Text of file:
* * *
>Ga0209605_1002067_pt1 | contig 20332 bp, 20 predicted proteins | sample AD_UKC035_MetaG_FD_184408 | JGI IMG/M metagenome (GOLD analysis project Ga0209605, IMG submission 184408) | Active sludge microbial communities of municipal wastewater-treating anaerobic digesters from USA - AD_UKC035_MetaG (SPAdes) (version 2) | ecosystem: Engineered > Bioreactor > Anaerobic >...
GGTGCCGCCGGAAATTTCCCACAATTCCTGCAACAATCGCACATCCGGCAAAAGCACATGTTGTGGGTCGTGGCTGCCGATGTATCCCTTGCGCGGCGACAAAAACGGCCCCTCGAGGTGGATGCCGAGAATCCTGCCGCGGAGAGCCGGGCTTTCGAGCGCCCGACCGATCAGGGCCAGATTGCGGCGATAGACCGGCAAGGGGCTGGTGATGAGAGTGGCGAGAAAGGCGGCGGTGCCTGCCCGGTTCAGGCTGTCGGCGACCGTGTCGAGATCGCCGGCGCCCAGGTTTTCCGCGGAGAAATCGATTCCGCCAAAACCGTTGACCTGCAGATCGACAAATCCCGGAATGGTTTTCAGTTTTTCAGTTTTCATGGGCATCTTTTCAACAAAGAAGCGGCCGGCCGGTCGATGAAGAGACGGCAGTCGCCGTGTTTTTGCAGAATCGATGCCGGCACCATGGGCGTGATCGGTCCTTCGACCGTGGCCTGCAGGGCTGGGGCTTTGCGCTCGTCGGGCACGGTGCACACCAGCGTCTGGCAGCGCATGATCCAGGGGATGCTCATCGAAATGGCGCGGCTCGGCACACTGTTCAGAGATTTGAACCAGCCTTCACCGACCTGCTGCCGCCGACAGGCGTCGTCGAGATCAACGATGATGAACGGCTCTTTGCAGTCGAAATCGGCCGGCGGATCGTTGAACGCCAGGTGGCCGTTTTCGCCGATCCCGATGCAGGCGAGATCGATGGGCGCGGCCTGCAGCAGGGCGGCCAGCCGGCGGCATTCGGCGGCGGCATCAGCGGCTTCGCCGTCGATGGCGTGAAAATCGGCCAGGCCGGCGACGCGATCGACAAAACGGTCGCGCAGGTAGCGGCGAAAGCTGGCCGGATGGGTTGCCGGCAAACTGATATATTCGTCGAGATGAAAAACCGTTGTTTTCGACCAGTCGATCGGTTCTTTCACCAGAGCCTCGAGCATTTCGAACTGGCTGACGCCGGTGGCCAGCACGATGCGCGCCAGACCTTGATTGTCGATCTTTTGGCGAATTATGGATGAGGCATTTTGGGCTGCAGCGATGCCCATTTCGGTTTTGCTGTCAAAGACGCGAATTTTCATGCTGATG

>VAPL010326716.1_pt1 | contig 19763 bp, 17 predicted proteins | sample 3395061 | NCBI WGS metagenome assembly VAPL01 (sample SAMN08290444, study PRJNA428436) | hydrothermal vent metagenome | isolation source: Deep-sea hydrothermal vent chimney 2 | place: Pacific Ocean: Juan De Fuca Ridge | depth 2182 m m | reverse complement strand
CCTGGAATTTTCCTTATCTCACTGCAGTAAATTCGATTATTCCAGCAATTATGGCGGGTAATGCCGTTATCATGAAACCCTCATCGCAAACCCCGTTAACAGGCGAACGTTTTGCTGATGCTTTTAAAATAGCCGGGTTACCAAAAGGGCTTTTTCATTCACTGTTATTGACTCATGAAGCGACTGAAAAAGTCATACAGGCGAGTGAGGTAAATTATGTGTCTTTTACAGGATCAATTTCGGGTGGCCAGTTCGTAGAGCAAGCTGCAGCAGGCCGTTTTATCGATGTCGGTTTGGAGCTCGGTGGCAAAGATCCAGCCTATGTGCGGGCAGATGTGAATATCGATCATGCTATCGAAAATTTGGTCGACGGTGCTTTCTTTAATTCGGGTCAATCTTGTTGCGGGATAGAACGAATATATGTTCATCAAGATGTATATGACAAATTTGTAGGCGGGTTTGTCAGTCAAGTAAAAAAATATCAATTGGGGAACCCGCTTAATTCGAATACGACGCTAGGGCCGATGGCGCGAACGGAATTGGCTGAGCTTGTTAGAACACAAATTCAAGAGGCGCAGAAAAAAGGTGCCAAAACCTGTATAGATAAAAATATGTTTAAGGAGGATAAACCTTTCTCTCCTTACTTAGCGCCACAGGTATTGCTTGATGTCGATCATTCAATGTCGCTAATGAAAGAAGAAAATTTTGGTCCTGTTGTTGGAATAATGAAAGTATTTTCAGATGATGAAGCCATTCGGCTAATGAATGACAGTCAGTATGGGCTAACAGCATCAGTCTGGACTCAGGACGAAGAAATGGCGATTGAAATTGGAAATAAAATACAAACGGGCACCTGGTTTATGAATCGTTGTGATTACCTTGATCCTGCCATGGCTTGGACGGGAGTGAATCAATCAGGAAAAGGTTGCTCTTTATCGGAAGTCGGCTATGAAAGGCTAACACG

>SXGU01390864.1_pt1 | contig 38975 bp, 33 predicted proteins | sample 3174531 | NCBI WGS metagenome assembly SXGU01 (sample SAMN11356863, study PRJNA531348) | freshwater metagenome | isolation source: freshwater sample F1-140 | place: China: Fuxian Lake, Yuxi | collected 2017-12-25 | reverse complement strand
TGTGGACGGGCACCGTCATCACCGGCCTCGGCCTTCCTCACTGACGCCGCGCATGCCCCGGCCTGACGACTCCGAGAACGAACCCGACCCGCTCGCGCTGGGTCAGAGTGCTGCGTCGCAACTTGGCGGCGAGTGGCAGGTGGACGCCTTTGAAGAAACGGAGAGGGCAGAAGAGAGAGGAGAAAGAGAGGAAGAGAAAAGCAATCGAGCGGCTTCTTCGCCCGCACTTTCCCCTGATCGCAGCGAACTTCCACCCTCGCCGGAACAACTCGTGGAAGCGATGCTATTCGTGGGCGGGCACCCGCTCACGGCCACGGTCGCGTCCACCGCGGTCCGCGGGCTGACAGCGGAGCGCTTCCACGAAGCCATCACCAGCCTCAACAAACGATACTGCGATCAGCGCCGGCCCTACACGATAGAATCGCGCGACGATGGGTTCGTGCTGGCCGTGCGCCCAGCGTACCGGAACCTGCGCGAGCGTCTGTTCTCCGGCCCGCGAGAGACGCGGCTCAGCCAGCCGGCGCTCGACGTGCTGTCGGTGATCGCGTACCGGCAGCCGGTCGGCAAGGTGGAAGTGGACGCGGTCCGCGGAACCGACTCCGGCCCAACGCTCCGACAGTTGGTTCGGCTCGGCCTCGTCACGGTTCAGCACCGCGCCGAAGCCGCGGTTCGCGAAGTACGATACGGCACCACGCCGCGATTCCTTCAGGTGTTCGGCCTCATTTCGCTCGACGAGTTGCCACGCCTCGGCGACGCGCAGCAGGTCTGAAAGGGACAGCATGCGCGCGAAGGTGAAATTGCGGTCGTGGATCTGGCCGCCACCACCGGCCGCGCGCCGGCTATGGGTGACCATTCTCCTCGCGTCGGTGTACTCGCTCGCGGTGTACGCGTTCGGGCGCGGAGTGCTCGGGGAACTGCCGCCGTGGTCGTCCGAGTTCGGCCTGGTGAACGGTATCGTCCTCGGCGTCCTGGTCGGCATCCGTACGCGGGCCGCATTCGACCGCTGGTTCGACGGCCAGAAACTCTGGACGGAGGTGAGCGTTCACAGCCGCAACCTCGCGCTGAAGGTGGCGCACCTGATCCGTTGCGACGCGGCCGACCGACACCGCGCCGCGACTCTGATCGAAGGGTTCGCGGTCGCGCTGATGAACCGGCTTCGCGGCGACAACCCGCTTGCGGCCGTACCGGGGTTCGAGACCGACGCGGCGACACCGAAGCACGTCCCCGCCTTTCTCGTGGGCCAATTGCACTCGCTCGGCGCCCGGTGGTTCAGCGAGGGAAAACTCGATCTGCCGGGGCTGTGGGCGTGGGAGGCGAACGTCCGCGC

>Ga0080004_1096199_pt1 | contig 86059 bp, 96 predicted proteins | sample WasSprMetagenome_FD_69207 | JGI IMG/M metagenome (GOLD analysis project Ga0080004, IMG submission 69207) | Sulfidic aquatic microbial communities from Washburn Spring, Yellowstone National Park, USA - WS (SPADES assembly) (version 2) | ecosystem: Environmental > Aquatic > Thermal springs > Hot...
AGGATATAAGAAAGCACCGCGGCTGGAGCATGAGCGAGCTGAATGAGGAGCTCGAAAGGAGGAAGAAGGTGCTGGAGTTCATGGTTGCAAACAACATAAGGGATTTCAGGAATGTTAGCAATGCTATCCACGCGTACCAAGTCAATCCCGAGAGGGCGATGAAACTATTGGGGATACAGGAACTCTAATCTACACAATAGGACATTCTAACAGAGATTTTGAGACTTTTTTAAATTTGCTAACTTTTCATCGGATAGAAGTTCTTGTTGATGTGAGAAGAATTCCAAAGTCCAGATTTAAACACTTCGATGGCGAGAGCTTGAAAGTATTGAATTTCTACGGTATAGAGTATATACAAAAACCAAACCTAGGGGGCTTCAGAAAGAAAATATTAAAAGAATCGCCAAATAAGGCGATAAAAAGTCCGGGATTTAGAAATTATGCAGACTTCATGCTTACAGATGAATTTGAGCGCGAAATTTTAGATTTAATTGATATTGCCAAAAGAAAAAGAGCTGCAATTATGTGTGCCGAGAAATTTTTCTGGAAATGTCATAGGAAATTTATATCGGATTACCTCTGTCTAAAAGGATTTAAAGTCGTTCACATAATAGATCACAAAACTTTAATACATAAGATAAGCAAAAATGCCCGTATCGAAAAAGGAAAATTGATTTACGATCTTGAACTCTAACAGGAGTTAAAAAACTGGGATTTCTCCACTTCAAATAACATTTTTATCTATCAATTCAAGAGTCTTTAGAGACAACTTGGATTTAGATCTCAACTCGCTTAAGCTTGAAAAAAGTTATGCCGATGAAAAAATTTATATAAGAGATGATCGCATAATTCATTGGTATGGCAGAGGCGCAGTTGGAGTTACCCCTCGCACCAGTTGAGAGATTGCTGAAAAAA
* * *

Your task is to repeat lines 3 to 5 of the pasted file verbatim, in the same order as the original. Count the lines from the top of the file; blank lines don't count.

>VAPL010326716.1_pt1 | contig 19763 bp, 17 predicted proteins | sample 3395061 | NCBI WGS metagenome assembly VAPL01 (sample SAMN08290444, study PRJNA428436) | hydrothermal vent metagenome | isolation source: Deep-sea hydrothermal vent chimney 2 | place: Pacific Ocean: Juan De Fuca Ridge | depth 2182 m m | reverse complement strand
CCTGGAATTTTCCTTATCTCACTGCAGTAAATTCGATTATTCCAGCAATTATGGCGGGTAATGCCGTTATCATGAAACCCTCATCGCAAACCCCGTTAACAGGCGAACGTTTTGCTGATGCTTTTAAAATAGCCGGGTTACCAAAAGGGCTTTTTCATTCACTGTTATTGACTCATGAAGCGACTGAAAAAGTCATACAGGCGAGTGAGGTAAATTATGTGTCTTTTACAGGATCAATTTCGGGTGGCCAGTTCGTAGAGCAAGCTGCAGCAGGCCGTTTTATCGATGTCGGTTTGGAGCTCGGTGGCAAAGATCCAGCCTATGTGCGGGCAGATGTGAATATCGATCATGCTATCGAAAATTTGGTCGACGGTGCTTTCTTTAATTCGGGTCAATCTTGTTGCGGGATAGAACGAATATATGTTCATCAAGATGTATATGACAAATTTGTAGGCGGGTTTGTCAGTCAAGTAAAAAAATATCAATTGGGGAACCCGCTTAATTCGAATACGACGCTAGGGCCGATGGCGCGAACGGAATTGGCTGAGCTTGTTAGAACACAAATTCAAGAGGCGCAGAAAAAAGGTGCCAAAACCTGTATAGATAAAAATATGTTTAAGGAGGATAAACCTTTCTCTCCTTACTTAGCGCCACAGGTATTGCTTGATGTCGATCATTCAATGTCGCTAATGAAAGAAGAAAATTTTGGTCCTGTTGTTGGAATAATGAAAGTATTTTCAGATGATGAAGCCATTCGGCTAATGAATGACAGTCAGTATGGGCTAACAGCATCAGTCTGGACTCAGGACGAAGAAATGGCGATTGAAATTGGAAATAAAATACAAACGGGCACCTGGTTTATGAATCGTTGTGATTACCTTGATCCTGCCATGGCTTGGACGGGAGTGAATCAATCAGGAAAAGGTTGCTCTTTATCGGAAGTCGGCTATGAAAGGCTAACACG

>SXGU01390864.1_pt1 | contig 38975 bp, 33 predicted proteins | sample 3174531 | NCBI WGS metagenome assembly SXGU01 (sample SAMN11356863, study PRJNA531348) | freshwater metagenome | isolation source: freshwater sample F1-140 | place: China: Fuxian Lake, Yuxi | collected 2017-12-25 | reverse complement strand